From a business perspective it's probably some healthy reading of the tea leaves regarding Congress' interest in habs lately.

Finally we are getting closer to something that makes sense. 

Orion and SLS have a destination and a more meaningful mission than the unexciting asteroid thing that has almost no traction.

The 'hab' discussion is an exciting development.  A decision could be made in the next couple years as Orion and SLS development budgets decrease and the ISS approaches end of life.

This could really happen folks.

YIPPEE!!!
SpaceX, just a few things planned for 2018: FH, Starlink Prototypes, Block 5, Dragon 2, Increased launch rate.

Offline RocketmanUS

  • Senior Member
  • *****
  • Posts: 2226
  • USA
  • Liked: 71
  • Likes Given: 31
Quote from article-
"Since its inception, critics of SLS have routinely repeated the mantra of “no missions” for the largest Heavy Lift Vehicle thus-far built."

Vulcan Aces could also deliver Orion to an EML-2 station if it is built. Still no need for this over sized vehicle and another yearly overhead. The HLV was sold to Americans for Mars and Lunar, not EML-2 or asteroid missions. SLS is for very wide body payloads that the smaller launchers could not deliver if we ever have such a payload beyond 8 meter diameter.

An EML-2 station is a good idea. As long as it does not get in the way of getting people to the surface of Mars. Let's be smart and use Vulcan ACES to get Orion to EML-2 and or FH Dragon V2 to get crew and supplies to an EML-2 station. Both are to be commercial launch vehicle with their yearly overhead payed for by the other launches needed or wanted in the commercial sector and or other government launches.

Any idea on what launch vehicle would be used to send Cygnus to EML-2?

Offline wannamoonbase

  • Elite Veteran
  • Senior Member
  • *****
  • Posts: 3017
  • Denver, CO
    • U.S. Metric Association
  • Liked: 696
  • Likes Given: 1154
Quote from article-
"Since its inception, critics of SLS have routinely repeated the mantra of “no missions” for the largest Heavy Lift Vehicle thus-far built."

Vulcan Aces could also deliver Orion to an EML-2 station if it is built. Still no need for this over sized vehicle and another yearly overhead. The HLV was sold to Americans for Mars and Lunar, not EML-2 or asteroid missions. SLS is for very wide body payloads that the smaller launchers could not deliver if we ever have such a payload beyond 8 meter diameter.

An EML-2 station is a good idea. As long as it does not get in the way of getting people to the surface of Mars. Let's be smart and use Vulcan ACES to get Orion to EML-2 and or FH Dragon V2 to get crew and supplies to an EML-2 station. Both are to be commercial launch vehicle with their yearly overhead payed for by the other launches needed or wanted in the commercial sector and or other government launches.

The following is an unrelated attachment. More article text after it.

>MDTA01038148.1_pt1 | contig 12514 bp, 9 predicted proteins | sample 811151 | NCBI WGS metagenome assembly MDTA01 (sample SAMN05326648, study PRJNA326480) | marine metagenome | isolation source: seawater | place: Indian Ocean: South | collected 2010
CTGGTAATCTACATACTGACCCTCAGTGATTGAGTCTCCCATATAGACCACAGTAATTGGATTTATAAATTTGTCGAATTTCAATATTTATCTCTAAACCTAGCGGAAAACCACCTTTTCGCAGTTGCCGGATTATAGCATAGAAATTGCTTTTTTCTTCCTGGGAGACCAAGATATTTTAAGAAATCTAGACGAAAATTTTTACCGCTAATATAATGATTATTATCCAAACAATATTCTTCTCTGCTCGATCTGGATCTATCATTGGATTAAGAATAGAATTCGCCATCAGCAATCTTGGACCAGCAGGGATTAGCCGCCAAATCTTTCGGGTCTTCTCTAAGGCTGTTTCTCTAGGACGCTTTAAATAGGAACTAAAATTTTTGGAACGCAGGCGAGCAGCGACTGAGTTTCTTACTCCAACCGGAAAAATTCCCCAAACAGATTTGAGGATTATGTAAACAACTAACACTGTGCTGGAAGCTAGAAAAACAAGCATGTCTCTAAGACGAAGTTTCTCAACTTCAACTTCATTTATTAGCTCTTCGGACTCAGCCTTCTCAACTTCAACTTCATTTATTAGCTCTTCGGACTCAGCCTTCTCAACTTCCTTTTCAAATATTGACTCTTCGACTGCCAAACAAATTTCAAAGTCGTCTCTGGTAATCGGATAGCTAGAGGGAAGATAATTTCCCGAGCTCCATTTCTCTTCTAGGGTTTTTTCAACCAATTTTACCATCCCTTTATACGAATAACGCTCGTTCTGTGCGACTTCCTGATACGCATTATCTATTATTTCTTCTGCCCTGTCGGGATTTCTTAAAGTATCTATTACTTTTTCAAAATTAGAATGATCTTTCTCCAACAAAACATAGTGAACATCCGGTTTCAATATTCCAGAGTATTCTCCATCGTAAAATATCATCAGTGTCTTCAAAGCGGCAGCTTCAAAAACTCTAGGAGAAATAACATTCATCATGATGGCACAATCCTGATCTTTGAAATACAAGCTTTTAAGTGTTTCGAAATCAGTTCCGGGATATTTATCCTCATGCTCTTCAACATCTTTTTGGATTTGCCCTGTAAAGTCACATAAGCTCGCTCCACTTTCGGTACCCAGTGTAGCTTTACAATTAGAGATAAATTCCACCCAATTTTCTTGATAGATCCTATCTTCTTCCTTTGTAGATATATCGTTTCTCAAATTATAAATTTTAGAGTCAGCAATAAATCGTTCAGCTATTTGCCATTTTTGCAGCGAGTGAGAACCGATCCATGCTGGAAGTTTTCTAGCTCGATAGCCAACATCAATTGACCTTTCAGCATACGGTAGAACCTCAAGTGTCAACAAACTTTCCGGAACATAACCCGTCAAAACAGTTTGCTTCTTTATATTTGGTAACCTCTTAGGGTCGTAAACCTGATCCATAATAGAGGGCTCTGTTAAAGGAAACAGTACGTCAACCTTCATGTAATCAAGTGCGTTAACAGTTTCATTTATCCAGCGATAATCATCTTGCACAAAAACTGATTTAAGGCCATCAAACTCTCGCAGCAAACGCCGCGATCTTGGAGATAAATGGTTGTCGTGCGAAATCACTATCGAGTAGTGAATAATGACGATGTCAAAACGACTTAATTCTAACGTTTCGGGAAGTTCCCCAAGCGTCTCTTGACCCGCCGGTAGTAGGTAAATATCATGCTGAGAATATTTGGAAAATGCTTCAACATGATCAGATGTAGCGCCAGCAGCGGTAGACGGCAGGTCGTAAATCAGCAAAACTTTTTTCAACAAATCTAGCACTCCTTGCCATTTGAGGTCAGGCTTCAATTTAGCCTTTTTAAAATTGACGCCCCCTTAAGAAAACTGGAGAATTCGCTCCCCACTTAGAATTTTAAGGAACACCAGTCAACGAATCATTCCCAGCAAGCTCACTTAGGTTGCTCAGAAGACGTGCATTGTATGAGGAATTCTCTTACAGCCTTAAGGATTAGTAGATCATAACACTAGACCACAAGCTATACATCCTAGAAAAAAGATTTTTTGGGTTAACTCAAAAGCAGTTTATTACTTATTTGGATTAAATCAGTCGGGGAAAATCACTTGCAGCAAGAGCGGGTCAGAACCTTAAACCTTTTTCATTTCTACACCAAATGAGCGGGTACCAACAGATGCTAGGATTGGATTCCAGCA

Any idea on what launch vehicle would be used to send Cygnus to EML-2?

Rocketman, don't dispair, this is a slow walk evolution to either a lunar base or trip to Mars.  slowly build up the idea and at some point someone somenwhere will say, 'Ghee all we need is a lander'

I for one am very happy with the Lunar emphasis.  Yes we all want to get to Mars, but the moon is so much closer and easier.  Humans on Mars is still 20+ years away, best to get past LEO and baby step from there.
SpaceX, just a few things planned for 2018: FH, Starlink Prototypes, Block 5, Dragon 2, Increased launch rate.

Offline GWH

Finally we are getting closer to something that makes sense. 

Orion and SLS have a destination and a more meaningful mission than the unexciting asteroid thing that has almost no traction.

How is floating around in a "stationary" tin can* in cis-lunar space more exciting than visiting a 5m boulder plunked off an asteroid?

*Hyperbole added to reflect what the general public's opinion might be.


IMO this station would be a great place to bring the asteroid sample TO (and perhaps multiples), it opens the door to commercial and international use, however slim the business case might be.
« Last Edit: 05/19/2016 08:28 PM by GWH »

Offline Cherokee43v6

  • Full Member
  • ****
  • Posts: 668
  • Garner, NC
  • Liked: 240
  • Likes Given: 97
What I like is the idea of getting it there first and set up.  I believe they used the term 'Safe Haven' in the article.  Should something go wrong on the early Orion flights, it gives them a place to 'abort to shelter' while a fix or rescue craft is worked out.

One possible impact I could see.  Using this as a 'risk reduction' factor in advancing the first manned Orion flight to the first service module flight rather than waiting for the third SLS (second SM).
"I didn't open the can of worms...
        ...I just pointed at it and laughed a little too loudly."

Offline Coastal Ron

  • Senior Member
  • *****
  • Posts: 3921
  • I live... along the coast
  • Liked: 2607
  • Likes Given: 3342